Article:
Teresa Stansberry pointed out that the community donated most of the items to help raise funds for the school. The actions of this community and this school have set a great example of selflessness to the students of Doe Elementary; however, the students there are also setting a good example for the community- in how to be a leader.

Along with the student artwork, the halls of Doe Elementary are specked with the seven Habits to inspire leadership. The concept has been the focal point of the New Year, as a theme running through every grade in the school, all based on the book, “Leader in Me- 7 habits,” by Sean and Steven Covey. “Be Proactive,” and “Seek first to understand, then to be

understood” are just two of the seven, and posters with phrases like these hang in every hallway, reminding the students to be leaders; mindful, patient, good leaders at that.


The Field School now accepting applications

October 3, 2018

field school group photo at Couch greenhouse - Copy

Participates in The Field School, a farmer training program started by The Appalachian Resource Conservation and Development Council. Submitted photo

The Appalachian Resource Conservation and Development Council is announcing the launch of the 2018-19 Field School, a regional training program for beginning farmers.  The application and full schedule of workshops can be found at and the deadline to apply is October 31.  The tuition fee is $125 for 9 workshops on business planning, financial planning, and marketing.
This will mark the fourth year of the Field School, which has had close to 100 students over the last 3 years.

“We have a lot of interest in the Field School from a wide variety of folks,” says Lexy Close, Program Coordinator for the Appalachian RC&D Council.  “In the past three years, we’ve had age ranges from 14 to 73, recent college grads to recent retirees, folks with less than an acre and some with hundreds of acres of family land.”

It’s not just for new farmers either.  Past students have included experienced farmers looking to diversify their operations into specialty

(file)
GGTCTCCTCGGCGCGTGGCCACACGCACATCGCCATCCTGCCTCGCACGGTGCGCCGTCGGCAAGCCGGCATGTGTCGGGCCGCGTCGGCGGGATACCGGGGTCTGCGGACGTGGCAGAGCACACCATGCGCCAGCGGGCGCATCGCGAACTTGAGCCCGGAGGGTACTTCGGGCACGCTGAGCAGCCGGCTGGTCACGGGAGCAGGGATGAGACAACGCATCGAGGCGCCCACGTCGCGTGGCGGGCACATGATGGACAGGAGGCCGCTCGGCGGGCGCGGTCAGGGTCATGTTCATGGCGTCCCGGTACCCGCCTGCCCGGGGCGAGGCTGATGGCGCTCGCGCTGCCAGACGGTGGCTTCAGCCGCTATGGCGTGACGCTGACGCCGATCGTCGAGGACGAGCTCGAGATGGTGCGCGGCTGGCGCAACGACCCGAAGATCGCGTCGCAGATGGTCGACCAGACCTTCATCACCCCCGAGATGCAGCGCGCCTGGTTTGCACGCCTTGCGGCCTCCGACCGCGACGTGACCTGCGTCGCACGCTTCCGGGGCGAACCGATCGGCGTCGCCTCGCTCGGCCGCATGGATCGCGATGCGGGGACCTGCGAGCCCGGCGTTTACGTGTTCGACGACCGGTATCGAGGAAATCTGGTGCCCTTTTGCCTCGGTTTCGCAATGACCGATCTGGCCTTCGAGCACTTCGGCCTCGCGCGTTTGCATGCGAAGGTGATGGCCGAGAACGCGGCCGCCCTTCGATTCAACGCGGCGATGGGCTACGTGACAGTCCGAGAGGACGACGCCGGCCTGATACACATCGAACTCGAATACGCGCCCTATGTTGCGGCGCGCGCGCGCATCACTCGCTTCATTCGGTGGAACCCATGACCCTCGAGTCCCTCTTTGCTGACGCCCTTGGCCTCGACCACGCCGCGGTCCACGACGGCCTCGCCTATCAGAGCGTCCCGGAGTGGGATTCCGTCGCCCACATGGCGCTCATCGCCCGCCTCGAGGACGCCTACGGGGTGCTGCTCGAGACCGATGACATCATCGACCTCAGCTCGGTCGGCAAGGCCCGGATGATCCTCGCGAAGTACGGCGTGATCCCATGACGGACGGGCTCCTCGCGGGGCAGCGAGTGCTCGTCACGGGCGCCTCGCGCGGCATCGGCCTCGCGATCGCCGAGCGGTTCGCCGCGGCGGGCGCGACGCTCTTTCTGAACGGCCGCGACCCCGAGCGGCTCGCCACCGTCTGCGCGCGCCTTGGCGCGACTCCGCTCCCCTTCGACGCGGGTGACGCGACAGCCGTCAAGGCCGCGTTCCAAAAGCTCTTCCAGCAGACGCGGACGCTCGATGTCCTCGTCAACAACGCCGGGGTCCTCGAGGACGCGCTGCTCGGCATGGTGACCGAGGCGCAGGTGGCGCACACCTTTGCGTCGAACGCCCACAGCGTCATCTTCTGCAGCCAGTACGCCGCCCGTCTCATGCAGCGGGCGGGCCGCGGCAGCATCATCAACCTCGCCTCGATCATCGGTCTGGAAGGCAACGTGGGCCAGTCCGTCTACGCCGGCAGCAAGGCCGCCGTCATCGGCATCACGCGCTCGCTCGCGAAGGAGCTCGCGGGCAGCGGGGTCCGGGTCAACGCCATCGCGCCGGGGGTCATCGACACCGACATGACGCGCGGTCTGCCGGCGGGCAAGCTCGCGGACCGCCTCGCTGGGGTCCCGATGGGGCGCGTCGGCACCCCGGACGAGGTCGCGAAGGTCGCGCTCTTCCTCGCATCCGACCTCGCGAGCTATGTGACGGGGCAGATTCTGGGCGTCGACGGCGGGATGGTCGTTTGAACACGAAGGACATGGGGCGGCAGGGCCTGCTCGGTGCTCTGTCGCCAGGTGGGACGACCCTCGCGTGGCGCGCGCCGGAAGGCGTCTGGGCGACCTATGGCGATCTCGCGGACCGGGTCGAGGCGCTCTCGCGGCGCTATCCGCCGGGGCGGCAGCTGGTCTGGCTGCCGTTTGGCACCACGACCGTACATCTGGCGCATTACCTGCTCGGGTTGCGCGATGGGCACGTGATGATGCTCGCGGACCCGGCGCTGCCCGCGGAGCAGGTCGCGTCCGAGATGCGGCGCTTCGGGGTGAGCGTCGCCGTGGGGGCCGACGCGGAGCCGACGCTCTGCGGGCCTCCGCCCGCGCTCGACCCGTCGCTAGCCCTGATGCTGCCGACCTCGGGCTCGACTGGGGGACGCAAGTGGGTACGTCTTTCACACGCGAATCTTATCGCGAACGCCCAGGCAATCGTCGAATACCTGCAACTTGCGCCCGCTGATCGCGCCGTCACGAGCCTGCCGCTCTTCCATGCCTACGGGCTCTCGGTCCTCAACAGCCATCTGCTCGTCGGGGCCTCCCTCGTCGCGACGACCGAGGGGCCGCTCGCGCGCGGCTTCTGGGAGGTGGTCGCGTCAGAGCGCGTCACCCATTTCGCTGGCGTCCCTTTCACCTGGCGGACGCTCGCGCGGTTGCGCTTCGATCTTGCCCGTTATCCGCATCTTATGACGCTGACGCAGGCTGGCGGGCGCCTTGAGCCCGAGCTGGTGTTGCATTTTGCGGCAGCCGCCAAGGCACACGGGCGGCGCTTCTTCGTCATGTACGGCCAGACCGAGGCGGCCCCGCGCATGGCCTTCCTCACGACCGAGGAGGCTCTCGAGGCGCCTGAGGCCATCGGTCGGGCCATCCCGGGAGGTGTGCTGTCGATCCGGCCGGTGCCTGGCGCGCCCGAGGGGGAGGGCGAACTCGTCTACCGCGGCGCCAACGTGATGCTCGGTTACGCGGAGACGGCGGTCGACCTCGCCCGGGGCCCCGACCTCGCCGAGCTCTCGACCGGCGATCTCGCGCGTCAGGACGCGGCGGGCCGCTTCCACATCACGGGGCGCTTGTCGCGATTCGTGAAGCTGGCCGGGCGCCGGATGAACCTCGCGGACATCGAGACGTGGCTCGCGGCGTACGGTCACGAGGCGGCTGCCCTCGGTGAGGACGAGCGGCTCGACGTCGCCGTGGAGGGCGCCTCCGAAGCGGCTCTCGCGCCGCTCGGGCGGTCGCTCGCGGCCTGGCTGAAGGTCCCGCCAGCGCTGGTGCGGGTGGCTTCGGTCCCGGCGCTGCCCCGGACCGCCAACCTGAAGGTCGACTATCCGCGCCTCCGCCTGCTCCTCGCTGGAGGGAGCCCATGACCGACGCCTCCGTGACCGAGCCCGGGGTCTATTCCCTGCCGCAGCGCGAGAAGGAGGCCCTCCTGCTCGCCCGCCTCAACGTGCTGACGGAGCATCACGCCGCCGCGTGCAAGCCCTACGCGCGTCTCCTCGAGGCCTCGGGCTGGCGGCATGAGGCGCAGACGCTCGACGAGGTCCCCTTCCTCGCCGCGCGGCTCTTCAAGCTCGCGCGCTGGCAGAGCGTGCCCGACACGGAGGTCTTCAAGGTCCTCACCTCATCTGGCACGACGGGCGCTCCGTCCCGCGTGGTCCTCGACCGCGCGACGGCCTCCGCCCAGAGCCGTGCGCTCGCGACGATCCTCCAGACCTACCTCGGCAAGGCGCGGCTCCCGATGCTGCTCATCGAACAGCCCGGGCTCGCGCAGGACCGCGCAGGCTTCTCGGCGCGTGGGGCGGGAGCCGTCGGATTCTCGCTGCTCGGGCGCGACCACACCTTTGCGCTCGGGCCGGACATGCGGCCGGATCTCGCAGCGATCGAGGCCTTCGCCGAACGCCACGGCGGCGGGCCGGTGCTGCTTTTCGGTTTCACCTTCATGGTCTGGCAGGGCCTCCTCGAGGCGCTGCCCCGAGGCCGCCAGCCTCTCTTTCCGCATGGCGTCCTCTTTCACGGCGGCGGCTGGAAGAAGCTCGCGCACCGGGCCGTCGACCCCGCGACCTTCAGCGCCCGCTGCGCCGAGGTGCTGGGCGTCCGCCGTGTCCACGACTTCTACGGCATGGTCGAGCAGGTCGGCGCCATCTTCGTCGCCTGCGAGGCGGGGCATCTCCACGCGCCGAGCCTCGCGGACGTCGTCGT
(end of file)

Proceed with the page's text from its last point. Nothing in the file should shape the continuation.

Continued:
and direct to consumer markets.

“I’ve been farming for 20 years and I wasn’t sure I would learn much, but I really did learn a lot,” says Field School graduate Jay Heselschwedt, owner of Sweet Life Farm in Tazewell, TN.  “We changed our plans after going through the Field School and doing more research. We plan to go the agritourism route to educate people about honey bees and sell real local honey.”

“We’ve tried to make the program as affordable and fun as possible,” says Close.  “Not everyone completes the program still thinking that farming in their preferred career choice, but we have a number of graduates that are now farming at least part time.”

New this year, the Field School will be split into two programs: the Winter Business Intensive and the Summer Field School.  The Winter Business Intensive will consist of 9 workshops on creating a comprehensive business plan that will run from November through March.  Workshops will be lead by 20+ agricultural experts and experienced farmers. Applicants for the Winter Business Intensive are encouraged to have at least one year of recent farming experience.

The Summer Field School will consist of 6-8 on-farm workshops that will run from May through September.  These workshops will feature produce and livestock production methods, including season extension, rotational grazing, fruit and orchard production, and more.  Each workshop will be lead by an experienced farmer or agricultural profession and include a tour of the farm operation. No previous farm experience is required to participate in the Summer Field School.  The full schedule and application for this program will be posted on by January 2019.

Beginning farmers of all experience levels can also apply to participate in a 200 hour on-farm mentorship program with an experienced farmer.  More information on this program can be found on the Appalachian Sustainable Development website:

The Field School is run by the Appalachian RC&D Council with funding from USDA, Tennessee Department of Agriculture, and the Appalachian Regional Commission.

For more information, please contact Alexis Close at or call 423-979-2581.

Adams recognized for winning 11th term as county commissioner

October 3, 2018

Bill Adams

Bill Adams

By Tamas Mondovics

Recently reelected Johnson County Commissioner Bill Adams (District 1) smiles while proudly holding a plaque of special appreciation acknowledging his longtime service for the citizens of his district. County Mayor, Mike Taylor presented Adams with the award along with a letter from Tennessee County Commissioners Association, Executive Director Charles Curtiss, which was read to all present.

“I wanted to congratulate you for the job you have done and will continue to do for your district,” Curtis stated in his letter.

Curtis emphasized that very few people are elected beyond five terms as commissioners and that the fact that Adams is beginning
his 11th term “speaks volumes.” This achievement reinforces that the citizens of your district trust you and are happy with the job that you are doing for them and Johnson County overall,” Curtis said.

The director also noted that in his opinion there are only two types of public servants: those who care and those who pretend to care.
“It is obvious that you truly care for the people you represent,” he said.